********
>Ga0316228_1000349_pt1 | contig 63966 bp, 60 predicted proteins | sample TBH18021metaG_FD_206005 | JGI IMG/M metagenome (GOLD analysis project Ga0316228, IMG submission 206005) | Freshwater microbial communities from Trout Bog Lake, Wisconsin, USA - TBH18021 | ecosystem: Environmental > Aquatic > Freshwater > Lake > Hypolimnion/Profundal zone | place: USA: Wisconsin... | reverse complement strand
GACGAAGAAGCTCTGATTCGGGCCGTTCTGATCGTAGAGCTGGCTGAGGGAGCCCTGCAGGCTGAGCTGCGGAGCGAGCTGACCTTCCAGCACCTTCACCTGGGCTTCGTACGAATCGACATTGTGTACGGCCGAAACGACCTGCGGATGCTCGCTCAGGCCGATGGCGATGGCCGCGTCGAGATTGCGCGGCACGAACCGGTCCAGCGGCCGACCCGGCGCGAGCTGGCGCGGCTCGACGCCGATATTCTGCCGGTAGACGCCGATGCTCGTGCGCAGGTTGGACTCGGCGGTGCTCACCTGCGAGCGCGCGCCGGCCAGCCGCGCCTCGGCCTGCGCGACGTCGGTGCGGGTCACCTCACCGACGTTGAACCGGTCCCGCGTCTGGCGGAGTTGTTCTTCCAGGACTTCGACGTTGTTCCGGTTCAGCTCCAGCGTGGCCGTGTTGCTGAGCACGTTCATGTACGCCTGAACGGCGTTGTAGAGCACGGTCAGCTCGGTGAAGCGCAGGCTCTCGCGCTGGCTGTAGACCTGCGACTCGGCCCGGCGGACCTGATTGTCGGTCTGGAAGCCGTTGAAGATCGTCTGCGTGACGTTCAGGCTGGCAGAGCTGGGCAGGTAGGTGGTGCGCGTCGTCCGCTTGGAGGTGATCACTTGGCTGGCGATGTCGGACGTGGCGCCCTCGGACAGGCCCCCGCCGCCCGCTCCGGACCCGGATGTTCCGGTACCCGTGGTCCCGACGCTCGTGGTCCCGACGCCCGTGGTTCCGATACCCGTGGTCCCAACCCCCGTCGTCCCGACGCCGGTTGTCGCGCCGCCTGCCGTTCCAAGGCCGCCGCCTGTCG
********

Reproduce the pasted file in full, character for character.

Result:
>Ga0316228_1000349_pt1 | contig 63966 bp, 60 predicted proteins | sample TBH18021metaG_FD_206005 | JGI IMG/M metagenome (GOLD analysis project Ga0316228, IMG submission 206005) | Freshwater microbial communities from Trout Bog Lake, Wisconsin, USA - TBH18021 | ecosystem: Environmental > Aquatic > Freshwater > Lake > Hypolimnion/Profundal zone | place: USA: Wisconsin... | reverse complement strand
GACGAAGAAGCTCTGATTCGGGCCGTTCTGATCGTAGAGCTGGCTGAGGGAGCCCTGCAGGCTGAGCTGCGGAGCGAGCTGACCTTCCAGCACCTTCACCTGGGCTTCGTACGAATCGACATTGTGTACGGCCGAAACGACCTGCGGATGCTCGCTCAGGCCGATGGCGATGGCCGCGTCGAGATTGCGCGGCACGAACCGGTCCAGCGGCCGACCCGGCGCGAGCTGGCGCGGCTCGACGCCGATATTCTGCCGGTAGACGCCGATGCTCGTGCGCAGGTTGGACTCGGCGGTGCTCACCTGCGAGCGCGCGCCGGCCAGCCGCGCCTCGGCCTGCGCGACGTCGGTGCGGGTCACCTCACCGACGTTGAACCGGTCCCGCGTCTGGCGGAGTTGTTCTTCCAGGACTTCGACGTTGTTCCGGTTCAGCTCCAGCGTGGCCGTGTTGCTGAGCACGTTCATGTACGCCTGAACGGCGTTGTAGAGCACGGTCAGCTCGGTGAAGCGCAGGCTCTCGCGCTGGCTGTAGACCTGCGACTCGGCCCGGCGGACCTGATTGTCGGTCTGGAAGCCGTTGAAGATCGTCTGCGTGACGTTCAGGCTGGCAGAGCTGGGCAGGTAGGTGGTGCGCGTCGTCCGCTTGGAGGTGATCACTTGGCTGGCGATGTCGGACGTGGCGCCCTCGGACAGGCCCCCGCCGCCCGCTCCGGACCCGGATGTTCCGGTACCCGTGGTCCCGACGCTCGTGGTCCCGACGCCCGTGGTTCCGATACCCGTGGTCCCAACCCCCGTCGTCCCGACGCCGGTTGTCGCGCCGCCTGCCGTTCCAAGGCCGCCGCCTGTCG